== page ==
'101 ways to retire, or not!' The movie.
This is Sue's transcribed interview she'd done with herself in a recording! We love it! We hope you will as well. Thanks Sue!
Words by Sue Perlgut, New York Sept 2017.
Hi, I’m Sue Perlgut and I’m an independent documentary filmmaker located in Upstate NY. I came to filmmaking late. I started making films in 2006 after I had retired. My last job before retirement was the director of Development and Community Relations at an affordable housing agency in Upstate NY. I’ve co-owned two retail businesses, Djuna Books, a Feminist Bookstore in NYC and a clothing store in large sizes in my town in Upstate NY. I’ve had a variety of careers in social work, fund raising, and sales. Through all of that I’ve been involved in theatre — making theatre, acting, directing and teaching. I helped to start a feminist theatre troupe,'It’s All Right To Be Woman Theatre' in NYC in the early 1970s (you can find out more about them here). Currently I direct a Senior Citizen Theatre Troupe in my town where we perform stories from our lives (more here). My life long love for films has led me to my current work — Close to Home Productions.
When I retired, years ago, of course I was thinking about retirement and decided that I
would write a play called 101 Ways to Retire—or Not! My plan was to interview a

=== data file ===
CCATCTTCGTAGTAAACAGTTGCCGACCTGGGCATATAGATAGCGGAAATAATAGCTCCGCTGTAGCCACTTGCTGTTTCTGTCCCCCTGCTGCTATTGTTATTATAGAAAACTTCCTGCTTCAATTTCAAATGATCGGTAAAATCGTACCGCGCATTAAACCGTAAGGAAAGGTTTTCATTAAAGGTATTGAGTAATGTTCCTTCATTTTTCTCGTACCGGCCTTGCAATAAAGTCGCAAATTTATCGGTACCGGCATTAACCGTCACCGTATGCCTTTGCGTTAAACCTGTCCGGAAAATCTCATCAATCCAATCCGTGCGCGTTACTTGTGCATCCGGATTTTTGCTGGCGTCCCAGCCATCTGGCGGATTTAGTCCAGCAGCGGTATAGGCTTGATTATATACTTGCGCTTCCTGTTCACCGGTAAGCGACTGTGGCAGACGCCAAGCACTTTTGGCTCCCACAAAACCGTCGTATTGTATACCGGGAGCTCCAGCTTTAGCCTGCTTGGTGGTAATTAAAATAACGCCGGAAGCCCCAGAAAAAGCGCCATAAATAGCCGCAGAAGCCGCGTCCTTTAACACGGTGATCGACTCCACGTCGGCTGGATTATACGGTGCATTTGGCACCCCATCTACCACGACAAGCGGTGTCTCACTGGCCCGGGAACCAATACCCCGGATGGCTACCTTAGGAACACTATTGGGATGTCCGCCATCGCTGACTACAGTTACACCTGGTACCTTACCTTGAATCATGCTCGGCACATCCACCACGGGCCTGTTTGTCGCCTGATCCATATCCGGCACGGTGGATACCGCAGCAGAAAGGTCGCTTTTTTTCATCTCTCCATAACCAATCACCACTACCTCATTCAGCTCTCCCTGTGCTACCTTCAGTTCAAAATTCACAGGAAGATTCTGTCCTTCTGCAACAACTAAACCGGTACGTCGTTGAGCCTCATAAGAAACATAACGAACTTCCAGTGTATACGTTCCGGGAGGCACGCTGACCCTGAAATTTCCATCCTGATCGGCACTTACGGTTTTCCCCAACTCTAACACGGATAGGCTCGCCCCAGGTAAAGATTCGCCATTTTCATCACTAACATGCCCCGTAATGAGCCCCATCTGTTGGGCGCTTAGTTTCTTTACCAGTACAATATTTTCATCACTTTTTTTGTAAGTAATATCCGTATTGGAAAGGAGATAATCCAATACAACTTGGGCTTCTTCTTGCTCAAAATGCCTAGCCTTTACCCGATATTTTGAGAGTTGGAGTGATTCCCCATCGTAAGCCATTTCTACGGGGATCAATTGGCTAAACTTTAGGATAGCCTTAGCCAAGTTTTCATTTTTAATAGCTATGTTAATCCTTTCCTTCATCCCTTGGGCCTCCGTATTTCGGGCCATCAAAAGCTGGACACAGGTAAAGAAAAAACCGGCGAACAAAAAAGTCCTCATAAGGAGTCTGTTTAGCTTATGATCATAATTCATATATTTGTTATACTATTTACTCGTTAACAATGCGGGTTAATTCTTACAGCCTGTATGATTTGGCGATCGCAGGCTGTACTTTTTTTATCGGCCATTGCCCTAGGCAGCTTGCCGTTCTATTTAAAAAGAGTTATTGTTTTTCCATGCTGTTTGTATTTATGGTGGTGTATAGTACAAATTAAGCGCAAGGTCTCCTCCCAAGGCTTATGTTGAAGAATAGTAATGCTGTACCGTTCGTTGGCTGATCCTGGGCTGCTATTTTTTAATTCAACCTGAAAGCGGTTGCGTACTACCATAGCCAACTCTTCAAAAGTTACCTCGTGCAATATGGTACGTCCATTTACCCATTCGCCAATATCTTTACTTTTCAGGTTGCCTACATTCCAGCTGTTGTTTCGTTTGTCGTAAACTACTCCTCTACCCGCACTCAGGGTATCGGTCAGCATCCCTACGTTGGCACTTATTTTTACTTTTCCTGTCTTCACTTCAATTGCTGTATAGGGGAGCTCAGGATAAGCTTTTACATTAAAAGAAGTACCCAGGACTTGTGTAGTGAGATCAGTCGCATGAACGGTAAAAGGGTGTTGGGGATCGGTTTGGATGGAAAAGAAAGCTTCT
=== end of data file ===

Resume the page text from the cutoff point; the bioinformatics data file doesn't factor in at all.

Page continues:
cross section of retired people in my town and write a play based on their interviews.
As I interviewed them, I decided to video tape them so that I could have actual
footage of the person being shown behind the actors. I hired a young filmmaker,
Christopher Julian, to do the taping. During the first interview, I turned to Chris and said
this isn’t a play, it’s a documentary. I had received a small grant for the play so I
contacted the grantors and they said it was fine to make it a documentary. And that is
how the documentary 101 Ways to Retire—or Not! We interviewed a
diverse segment of our community. What we say on our web site is that the film is
“Lighthearted, humorous and packed with wisdom, it features real women and men in their
fifties through their eighties, who redefine what it means to be “retired” and to be “senior
citizens,” as they live active and vital lives. This documentary will change your ideas about
retirement in the 21st Century.” We won an award and were featured in a Regional film
festival. Pretty good for my first time out. I was the co-director and producer. Although the film
was produced in 2007, so much of what is said by the people in the movie is still relevant now.
My motivation for making the film was to explore retirement issues. Once I was making the
film I became, 'the or-not'. I fell in love with filmmaking and have since made two more
documentaries and many short videos.
"When I tell people my age, many people say, 'oh you don’t look like 73!' Well, this is what 73 looks like! On the other hand, my film partner, Nils Hoover is 30. We can sit and edit a project together. It’s a fantastic intergenerational collaboration."
When I first read your question question, 'Has this project changed how you view age?' I thought it wasn’t the project that changed the way I
viewed my age, but actually I do think it was working on the project. Becoming a filmmaker
that has changed the way I view my age, retirement and my creativity.